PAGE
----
Caption: Logo by Lauryl Loberg, Credit: Bryan Hansel
Image by: Bryan Hansel 
Logo by Lauryl Loberg 

A Major Drop

From: WTIP
Series: The Lake Superior Project
Length: 06:30

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Water levels in Lake Superior have been going down. There is less ice on the lake then there used to be and water temperatures are increasing at twice the rate of air temperatures. We still don't fully understand what climate change means for the Lake Superior basin, but we're starting to find out. In this edition of the Lake Superior Project, producers Kelly Schoenfelder and Barbara Jean Johnson, with WTIP North Shore Community Radio, take a closer look at lake levels and climate change.
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A Major Drop
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WTIP

Ice_breakup_lsp10 This feature is part of The Lake Superior Project, a 26-part series looking at a broad range of issues facing Lake Superior and its watershed, produced by WTIP North Shore Community Radio. This project is funded in part by the Coastal Zone Management Act, by NOAA’s Office of Ocean and Coastal Resource Management, in cooperation with Minnesota’s Lake Superior Coastal Program.

Piece Description

This feature is part of The Lake Superior Project, a 26-part series looking at a broad range of issues facing Lake Superior and its watershed, produced by WTIP North Shore Community Radio. This project is funded in part by the Coastal Zone Management Act, by NOAA’s Office of Ocean and Coastal Resource Management, in cooperation with Minnesota’s Lake Superior Coastal Program.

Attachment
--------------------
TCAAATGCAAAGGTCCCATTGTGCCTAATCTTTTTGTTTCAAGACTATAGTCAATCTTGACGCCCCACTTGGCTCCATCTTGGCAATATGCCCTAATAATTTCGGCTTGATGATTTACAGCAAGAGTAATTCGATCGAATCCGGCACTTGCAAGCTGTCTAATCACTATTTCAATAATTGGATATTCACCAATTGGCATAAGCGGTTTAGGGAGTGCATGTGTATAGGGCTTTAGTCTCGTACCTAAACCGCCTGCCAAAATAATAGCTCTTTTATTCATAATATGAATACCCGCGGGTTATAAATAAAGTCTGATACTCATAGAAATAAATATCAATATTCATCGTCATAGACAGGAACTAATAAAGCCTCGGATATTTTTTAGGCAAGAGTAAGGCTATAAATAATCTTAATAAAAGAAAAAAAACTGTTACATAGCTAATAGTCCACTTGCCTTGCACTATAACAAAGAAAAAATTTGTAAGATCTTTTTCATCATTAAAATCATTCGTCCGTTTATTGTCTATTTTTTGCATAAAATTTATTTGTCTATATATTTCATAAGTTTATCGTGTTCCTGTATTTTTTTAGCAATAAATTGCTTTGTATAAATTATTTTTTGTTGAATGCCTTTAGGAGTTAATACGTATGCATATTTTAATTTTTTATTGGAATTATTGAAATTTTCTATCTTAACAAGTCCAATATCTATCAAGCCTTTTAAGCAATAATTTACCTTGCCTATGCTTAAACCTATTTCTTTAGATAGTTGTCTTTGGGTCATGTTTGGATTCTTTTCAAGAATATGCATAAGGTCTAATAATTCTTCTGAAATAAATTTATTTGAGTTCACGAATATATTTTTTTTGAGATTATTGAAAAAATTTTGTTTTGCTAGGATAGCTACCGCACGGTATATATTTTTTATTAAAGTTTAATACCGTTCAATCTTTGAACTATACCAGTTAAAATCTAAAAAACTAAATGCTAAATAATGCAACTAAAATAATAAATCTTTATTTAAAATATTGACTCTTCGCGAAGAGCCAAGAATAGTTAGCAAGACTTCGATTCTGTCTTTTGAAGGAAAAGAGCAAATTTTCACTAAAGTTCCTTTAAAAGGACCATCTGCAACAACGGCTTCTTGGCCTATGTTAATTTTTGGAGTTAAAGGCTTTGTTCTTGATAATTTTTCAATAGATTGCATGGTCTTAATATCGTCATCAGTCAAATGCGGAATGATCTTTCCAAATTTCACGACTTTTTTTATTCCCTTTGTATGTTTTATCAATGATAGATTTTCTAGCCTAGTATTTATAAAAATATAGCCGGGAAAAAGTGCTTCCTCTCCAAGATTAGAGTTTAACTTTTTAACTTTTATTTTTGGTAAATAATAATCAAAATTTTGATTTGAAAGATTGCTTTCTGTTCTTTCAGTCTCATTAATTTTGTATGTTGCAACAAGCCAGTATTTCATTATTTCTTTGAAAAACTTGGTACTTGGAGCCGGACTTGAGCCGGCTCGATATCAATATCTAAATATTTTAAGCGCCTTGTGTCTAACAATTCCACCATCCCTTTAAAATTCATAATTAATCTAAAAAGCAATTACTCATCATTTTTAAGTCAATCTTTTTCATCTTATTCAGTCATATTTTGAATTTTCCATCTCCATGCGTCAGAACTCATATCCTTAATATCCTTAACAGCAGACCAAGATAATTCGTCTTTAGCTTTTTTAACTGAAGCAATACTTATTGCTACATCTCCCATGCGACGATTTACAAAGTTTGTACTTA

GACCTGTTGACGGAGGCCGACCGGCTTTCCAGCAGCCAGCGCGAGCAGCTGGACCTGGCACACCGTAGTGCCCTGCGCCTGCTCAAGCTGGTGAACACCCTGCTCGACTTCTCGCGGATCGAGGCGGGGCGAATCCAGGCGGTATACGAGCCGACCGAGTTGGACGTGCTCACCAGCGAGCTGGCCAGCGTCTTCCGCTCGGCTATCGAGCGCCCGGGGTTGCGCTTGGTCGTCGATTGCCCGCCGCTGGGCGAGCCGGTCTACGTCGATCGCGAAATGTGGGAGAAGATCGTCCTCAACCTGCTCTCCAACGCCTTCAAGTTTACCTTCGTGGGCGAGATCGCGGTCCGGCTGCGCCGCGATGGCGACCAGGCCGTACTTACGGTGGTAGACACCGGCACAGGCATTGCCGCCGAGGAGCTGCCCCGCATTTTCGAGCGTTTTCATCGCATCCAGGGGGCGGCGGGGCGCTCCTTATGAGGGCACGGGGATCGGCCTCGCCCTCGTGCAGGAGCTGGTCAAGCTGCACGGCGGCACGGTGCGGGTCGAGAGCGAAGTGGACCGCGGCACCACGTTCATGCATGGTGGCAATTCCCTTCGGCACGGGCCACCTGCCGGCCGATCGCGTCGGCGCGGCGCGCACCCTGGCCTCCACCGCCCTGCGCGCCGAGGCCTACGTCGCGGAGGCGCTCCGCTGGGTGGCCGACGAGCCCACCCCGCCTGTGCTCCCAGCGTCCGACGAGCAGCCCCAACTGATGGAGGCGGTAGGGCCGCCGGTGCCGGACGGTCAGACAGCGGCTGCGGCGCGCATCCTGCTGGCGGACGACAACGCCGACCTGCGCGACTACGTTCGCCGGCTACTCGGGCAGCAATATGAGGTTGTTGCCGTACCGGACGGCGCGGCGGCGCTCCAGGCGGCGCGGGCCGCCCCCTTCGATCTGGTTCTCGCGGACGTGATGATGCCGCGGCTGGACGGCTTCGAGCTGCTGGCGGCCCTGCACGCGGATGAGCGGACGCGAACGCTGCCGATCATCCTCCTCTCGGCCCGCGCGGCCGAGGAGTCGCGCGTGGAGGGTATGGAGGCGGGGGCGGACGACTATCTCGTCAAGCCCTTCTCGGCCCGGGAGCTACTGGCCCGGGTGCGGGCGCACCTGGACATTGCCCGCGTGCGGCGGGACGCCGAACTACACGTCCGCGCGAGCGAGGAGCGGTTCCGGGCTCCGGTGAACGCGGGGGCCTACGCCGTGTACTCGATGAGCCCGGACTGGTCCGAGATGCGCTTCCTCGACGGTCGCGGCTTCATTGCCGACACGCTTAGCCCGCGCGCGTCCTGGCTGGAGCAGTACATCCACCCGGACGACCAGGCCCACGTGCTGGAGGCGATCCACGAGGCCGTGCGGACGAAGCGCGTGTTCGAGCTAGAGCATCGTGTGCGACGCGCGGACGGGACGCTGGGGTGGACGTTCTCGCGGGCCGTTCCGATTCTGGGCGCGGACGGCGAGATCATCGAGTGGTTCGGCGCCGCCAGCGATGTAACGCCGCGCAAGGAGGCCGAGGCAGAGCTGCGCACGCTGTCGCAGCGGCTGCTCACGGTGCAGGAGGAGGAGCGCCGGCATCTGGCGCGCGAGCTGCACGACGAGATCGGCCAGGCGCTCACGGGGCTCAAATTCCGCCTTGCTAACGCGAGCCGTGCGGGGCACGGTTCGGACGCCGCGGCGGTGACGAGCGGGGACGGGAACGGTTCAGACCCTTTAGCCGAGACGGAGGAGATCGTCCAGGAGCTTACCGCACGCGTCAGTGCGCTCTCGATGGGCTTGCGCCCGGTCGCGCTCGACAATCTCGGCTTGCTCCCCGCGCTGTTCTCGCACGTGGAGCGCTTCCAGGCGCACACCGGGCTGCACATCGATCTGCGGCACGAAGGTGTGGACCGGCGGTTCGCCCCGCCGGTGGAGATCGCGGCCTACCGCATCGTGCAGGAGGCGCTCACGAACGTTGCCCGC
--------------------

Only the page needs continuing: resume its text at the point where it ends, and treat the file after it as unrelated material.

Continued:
Intro and Outro

INTRO:

The Lake Superior Project is an ongoing series by WTIP North Shore Community Radio looking at the various issues facing one of the world's biggest resources. In this edition of the Lake Superior project, WTIP takes a closer look at climate change and lowering lake levels.

OUTRO:

That was Kelly Schoenfelder and Barbara Jean Johnson with WTIP North Shore Community Radio, online at wtip.org. To learn more about The Lake Superior Project, visit the series website at wtip.org/lakesuperiorproject.

Additional Credits

This project is funded in part by the Coastal Zone Management Act, by NOAA’s Office of Ocean and Coastal Resource Management, in cooperation with Minnesota’s Lake Superior Coastal Program.

Related Website

wtip.org/lakesuperiorproject